2. Oxygen is required by the chemical reactions that release energy from foods.
3. Water, the most abundant chemical substance in the body, provides an environment
for chemical reactions and a fluid medium for secretions and excretions.
4. Normal body temperature is required for the chemical reactions of the body to occur
at the proper rate.
5. Atmospheric pressure must be within an appropriate range so that proper gas
exchange occurs in the lungs.
1.4 Homeostasis is maintained by negative feedback (pp. 28–31; Figs. 1.4–1.6)
A. Homeostasis is the ability of the body to maintain a relatively constant internal
environment, regardless of environmental changes (pp. 28–29).
B. Homeostatic Control (pp. 29–31; Figs. 1.4–1.6)
1. Homeostasis is controlled through communication systems involving various
components:
a. The regulated factor or event is called the variable.
b. Receptors monitor changes in the environment and send some kind of signal to
a control center.
c. The control center is a structure that determines the set point for a variable,
analyzes input, and coordinates an appropriate response by signaling an effector.
d. An effector is a structure that carries out the response directed by the control
center.
e. The response from the effector feeds back to either reduce or amplify the effect
of the stimulus.
2. Negative Feedback Mechanisms

Copyright © 2016 Pearson Education, Ltd. CHAPTER 1 The Human Body: An Orientation 3

a. Most homeostatic control mechanisms are negative feedback mechanisms that
reduce or stop the effect of the stimulus, preventing severe changes within the
body.
3. Positive Feedback Mechanisms
a. Positive feedback mechanisms enhance the effect of the stimulus, resulting in an
amplifying effect of the stimulus, creating cascades that are used to control events
that do not require continuous adjustment.
4. Homeostatic imbalances often result in disease.
1.5 Anatomical terms describe body directions, regions, and planes (pp. 31–37;
Figs. 1.7–1.8; Table 1.1)
A. Anatomical Position and Directional Terms (pp. 32; Table 1.1)
1. Anatomical position is a position in which the body is erect, palms face forward, and
thumbs point away from the body.
a. Anatomical position is always assumed, regardless of the actual body position and,
in anatomical position, right and left refer to the right and left sides of the person
viewed.
2. Directional terms are used to explain exactly where one body part is in relation to
another.
B. Regional Terms (pp. 32–33,36; Fig. 1.7)
1. There are two fundamental divisions of the body: the axial region, consisting of the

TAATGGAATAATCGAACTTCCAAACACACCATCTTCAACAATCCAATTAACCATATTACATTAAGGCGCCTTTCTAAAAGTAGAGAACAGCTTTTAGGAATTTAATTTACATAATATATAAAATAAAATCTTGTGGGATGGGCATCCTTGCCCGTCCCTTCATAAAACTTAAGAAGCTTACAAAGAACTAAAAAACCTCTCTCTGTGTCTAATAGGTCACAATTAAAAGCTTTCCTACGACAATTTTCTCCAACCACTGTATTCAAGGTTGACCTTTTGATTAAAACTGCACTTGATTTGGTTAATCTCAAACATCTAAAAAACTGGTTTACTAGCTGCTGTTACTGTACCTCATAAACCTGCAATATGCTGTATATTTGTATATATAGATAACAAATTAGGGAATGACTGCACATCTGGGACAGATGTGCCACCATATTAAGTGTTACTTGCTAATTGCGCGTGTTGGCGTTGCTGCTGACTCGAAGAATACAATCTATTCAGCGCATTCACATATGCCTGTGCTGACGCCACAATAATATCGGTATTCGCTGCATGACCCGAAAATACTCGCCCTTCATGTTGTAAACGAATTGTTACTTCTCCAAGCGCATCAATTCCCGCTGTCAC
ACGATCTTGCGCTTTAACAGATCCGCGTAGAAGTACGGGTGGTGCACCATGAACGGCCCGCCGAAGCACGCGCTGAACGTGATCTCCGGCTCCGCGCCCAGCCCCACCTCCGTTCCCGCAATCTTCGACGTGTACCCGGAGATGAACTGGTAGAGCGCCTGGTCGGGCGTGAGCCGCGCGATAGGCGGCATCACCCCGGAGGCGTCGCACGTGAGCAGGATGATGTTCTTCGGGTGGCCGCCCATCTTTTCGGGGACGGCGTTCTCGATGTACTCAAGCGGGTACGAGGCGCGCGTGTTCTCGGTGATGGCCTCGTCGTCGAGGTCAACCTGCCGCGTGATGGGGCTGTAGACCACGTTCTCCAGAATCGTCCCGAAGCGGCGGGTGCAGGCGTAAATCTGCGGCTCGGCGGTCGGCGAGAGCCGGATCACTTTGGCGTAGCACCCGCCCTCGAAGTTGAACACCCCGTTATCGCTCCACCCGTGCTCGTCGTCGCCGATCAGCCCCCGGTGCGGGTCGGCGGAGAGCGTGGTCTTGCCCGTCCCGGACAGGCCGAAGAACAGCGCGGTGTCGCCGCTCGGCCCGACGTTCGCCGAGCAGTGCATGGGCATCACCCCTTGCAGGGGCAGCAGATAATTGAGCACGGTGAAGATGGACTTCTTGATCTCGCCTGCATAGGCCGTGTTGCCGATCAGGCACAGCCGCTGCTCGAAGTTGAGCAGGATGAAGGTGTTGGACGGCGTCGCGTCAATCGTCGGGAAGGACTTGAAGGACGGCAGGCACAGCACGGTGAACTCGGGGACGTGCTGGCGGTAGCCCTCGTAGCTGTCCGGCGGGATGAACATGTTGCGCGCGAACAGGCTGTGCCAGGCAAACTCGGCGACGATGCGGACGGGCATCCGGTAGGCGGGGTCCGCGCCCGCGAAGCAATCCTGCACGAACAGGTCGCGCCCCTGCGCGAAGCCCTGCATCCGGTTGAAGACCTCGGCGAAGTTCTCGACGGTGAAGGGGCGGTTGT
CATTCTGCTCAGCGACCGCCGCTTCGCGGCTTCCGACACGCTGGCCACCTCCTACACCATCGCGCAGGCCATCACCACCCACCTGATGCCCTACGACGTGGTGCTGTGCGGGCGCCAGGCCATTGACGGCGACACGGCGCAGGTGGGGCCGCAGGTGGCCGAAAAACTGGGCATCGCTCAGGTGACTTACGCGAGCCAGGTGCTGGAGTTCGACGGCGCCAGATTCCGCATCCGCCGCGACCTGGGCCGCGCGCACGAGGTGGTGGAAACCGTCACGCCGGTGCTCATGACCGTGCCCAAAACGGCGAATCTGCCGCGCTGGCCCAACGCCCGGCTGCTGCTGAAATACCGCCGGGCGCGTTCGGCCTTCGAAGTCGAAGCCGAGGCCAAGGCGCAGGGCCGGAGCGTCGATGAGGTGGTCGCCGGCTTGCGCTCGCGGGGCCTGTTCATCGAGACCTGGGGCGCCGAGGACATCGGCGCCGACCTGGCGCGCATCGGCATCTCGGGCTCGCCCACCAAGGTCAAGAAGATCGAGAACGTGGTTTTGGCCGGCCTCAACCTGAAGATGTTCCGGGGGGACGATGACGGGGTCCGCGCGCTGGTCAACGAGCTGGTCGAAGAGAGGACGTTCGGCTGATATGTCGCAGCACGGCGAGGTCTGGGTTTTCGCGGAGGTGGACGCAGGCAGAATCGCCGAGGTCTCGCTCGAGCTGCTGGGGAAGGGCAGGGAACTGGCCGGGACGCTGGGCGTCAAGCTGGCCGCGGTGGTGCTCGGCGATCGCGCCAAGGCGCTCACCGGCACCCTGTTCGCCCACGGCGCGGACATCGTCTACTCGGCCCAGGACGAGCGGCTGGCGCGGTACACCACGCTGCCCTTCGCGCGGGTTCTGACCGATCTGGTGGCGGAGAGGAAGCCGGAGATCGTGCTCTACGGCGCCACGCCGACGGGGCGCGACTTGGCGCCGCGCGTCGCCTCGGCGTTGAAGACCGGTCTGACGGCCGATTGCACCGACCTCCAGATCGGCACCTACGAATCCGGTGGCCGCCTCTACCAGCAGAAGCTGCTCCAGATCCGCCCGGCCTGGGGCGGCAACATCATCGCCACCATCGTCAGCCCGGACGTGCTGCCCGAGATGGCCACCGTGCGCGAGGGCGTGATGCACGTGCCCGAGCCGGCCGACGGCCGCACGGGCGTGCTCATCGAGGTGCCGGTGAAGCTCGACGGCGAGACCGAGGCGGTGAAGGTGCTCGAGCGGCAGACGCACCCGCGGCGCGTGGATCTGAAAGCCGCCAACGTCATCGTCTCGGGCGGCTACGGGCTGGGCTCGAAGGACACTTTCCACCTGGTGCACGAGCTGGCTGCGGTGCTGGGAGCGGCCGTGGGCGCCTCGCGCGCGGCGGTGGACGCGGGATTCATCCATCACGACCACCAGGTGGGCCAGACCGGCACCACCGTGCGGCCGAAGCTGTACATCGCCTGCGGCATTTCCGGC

head, neck, and trunk, and the appendicular region, consisting of the appendages—
the upper and lower limbs.
2. Regional terms designate specific areas within the axial and appendicular divisions.
C. Body Planes and Sections (p. 36; Fig. 1.8)
1. Body planes are flat surfaces that lie at right angles to each other.
a. Sagittal planes are vertical planes that separate the body into right and left parts.
i. A sagittal plane lying directly on the midline of the body is midsagittal, while
any sagittal plane off the midline is parasagittal.
b. Frontal planes are vertical planes that separate the body into anterior and posterior
parts.
c. Transverse, or horizontal, planes are planes that run horizontally from right to left,
and divide the body into superior and inferior parts.
2. Sections are cuts made along or between specific planes, and are used to show
different aspects of anatomy.
1.6 Many internal organs lie in membrane-lined body cavities (pp. 37–40;
Figs. 1.9–1.12)
A. Body cavities are spaces within the body that are closed to the outside and protect the
internal organs.
B. The dorsal body cavity is the space that houses the central nervous system, and has two
subdivisions: the cranial cavity, which houses the brain, and the vertebral cavity, which
houses the spinal cord.

4 INSTRUCTOR GUIDE FOR HUMAN ANATOMY AND PHYSIOLOGY, 10e, Global Edition Copyright © 2016 Pearson Education, Ltd.

C. The ventral body cavity is anterior to and larger than the dorsal cavity and has two main
subdivisions: the thoracic cavity and the abdominopelvic cavity. (pp. 38–39;
Figs. 1.9–12)
1. The thoracic cavity is a superior division of the ventral cavity that is subdivided into
the pleural cavities that surround each lung, and the medial mediastinum, which
includes the pericardial cavity surrounding the heart, and other midline thoracic
structures.
2. The abdominopelvic cavity is separated from the thoracic cavity by the diaphragm
and consists of two regions: the superior abdominal region contains digestive
structures, spleen, and other organs; and the inferior pelvic cavity contains urinary
and reproductive structures, and the rectum.
3. Serous membranes within the ventral body cavity are double-layered membranes that
cover the inner walls of the ventral cavity and the outer surfaces of organs.
a. Serous membranes within the ventral body cavity are double-layered membranes
that cover the inner walls of the ventral cavity and the outer surfaces of organs.
b. The parietal serosa lines the body cavity walls and folds in on itself to form the
visceral serosa, which covers the outer surfaces of organs.
c. Serous membranes secrete and are separated by a thin layer of lubrication fluid
called serous fluid, which allows organs to slide without friction along cavity walls
and between each other.
d. Serous membranes are named for the specific cavity or organs with which they are
associated.
4. The abdominopelvic region is divided into either four quadrants or nine
abdominopelvic regions (see p. 39 for a complete list of quadrants and regions).
a. The abdominopelvic region is divided into either four quadrants or nine